Lifesaving Rescue, Birth Assistance a Day's Work for Cop

(Photo Credit: Jacom Stephens/Getty Images)

Saving a man's life and helping a woman give birth within 24 hours count as a "great learning experience," a Massachusetts cop said today.

"It's one of those situations where if it does happen again, this experience will carry you in touch situations," Burlington Police Officer Ryan Griffin told

Griffin was just about to finish his overnight shift Thursday morning when a call came at about 7:45, he said. The caller, from the Oracle building, said a man in his 40s was unconscious and not breathing.

When Griffin got to the building, he saw the man lying down on the floor in the hallway of an office.

"I checked for his pulse, but I couldn't find any," he said. "The color of his face was changing a lot; it was bluish, an obvious sign that they're in distress. When your adrenaline is going, you can't think straight so you revert back to what you know, CPR."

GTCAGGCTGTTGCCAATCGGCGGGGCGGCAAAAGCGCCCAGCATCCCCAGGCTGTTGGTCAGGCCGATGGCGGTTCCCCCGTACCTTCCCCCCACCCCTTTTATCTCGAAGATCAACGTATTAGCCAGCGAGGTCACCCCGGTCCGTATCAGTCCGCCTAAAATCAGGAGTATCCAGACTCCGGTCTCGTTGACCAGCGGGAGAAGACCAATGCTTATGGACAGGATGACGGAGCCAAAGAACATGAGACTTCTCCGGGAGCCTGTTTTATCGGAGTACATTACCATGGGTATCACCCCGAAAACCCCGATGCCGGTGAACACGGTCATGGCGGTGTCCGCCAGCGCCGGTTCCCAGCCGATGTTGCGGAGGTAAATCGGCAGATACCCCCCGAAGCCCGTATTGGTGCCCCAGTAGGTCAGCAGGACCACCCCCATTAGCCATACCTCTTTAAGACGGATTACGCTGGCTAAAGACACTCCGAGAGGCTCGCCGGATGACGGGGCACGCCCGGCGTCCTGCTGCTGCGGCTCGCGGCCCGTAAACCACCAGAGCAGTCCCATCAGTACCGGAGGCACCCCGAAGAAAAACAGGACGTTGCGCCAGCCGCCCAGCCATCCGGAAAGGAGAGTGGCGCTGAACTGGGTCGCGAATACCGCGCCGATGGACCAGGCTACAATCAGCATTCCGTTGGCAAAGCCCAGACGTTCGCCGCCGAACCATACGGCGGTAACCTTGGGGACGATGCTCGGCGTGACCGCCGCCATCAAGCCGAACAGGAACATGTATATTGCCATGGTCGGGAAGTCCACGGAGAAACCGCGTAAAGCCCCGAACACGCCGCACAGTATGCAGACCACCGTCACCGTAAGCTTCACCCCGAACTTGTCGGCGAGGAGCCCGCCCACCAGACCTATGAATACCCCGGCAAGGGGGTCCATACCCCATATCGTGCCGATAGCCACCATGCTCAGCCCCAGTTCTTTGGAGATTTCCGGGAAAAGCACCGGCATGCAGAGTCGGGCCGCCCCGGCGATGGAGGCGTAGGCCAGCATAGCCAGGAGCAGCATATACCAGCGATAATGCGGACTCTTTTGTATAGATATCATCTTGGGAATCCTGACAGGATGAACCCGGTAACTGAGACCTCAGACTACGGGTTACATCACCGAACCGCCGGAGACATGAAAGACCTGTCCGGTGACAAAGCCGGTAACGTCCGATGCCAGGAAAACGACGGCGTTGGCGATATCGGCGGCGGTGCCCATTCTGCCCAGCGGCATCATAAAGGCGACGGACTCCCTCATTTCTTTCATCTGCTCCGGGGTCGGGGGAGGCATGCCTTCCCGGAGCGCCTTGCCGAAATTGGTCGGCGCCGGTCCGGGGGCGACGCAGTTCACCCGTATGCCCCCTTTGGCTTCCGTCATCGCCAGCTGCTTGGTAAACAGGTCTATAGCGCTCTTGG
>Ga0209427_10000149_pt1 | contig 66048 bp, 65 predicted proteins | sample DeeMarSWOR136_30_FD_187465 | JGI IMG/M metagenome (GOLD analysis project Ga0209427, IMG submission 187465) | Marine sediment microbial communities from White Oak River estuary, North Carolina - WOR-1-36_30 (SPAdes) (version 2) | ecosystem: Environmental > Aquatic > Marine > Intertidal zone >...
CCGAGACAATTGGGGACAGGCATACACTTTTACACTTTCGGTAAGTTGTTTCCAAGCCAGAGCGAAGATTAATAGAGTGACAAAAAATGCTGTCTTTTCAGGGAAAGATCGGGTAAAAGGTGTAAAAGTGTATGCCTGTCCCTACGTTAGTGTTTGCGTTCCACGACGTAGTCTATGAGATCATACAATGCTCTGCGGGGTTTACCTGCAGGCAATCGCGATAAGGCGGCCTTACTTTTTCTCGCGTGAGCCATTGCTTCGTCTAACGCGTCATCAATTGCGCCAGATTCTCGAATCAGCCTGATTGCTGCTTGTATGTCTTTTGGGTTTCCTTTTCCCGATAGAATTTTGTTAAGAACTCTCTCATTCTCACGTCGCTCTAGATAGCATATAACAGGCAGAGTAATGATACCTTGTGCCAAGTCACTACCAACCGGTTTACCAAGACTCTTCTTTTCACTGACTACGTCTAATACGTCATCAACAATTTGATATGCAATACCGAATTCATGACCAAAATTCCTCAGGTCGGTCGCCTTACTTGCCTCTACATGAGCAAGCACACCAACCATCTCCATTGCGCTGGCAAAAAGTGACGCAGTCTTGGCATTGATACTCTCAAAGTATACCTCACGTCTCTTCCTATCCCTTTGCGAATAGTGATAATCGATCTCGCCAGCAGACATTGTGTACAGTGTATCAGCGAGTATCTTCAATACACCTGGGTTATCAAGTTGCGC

Griffin performed a series of chest compressions and, shortly after, emergency services showed up to take the unconscious man in for treatment. He had experienced cardiac arrest but is expected to make a full recovery, Griffin said.

Barely 24 hours later, but not before the end of his next day's shift, Griffin received another 9-1-1 call, although this time working from the dispatcher's chair. A woman called saying that her daughter in the backseat of the car was in labor, about to give birth. The two were traveling northbound on the highway to Winchester Hospital.

"When I got the call, I didn't think she was going to make it to the hospital on time," Griffin told ABCNews. "I wanted to have the police, fire department and ER staff ready, so I redirected them to a closer hospital that was two minutes away."

Both the mother and child are doing just fine.

"I just did the best I could," Griffin said, "and it was a huge relief to know that they're doing well."

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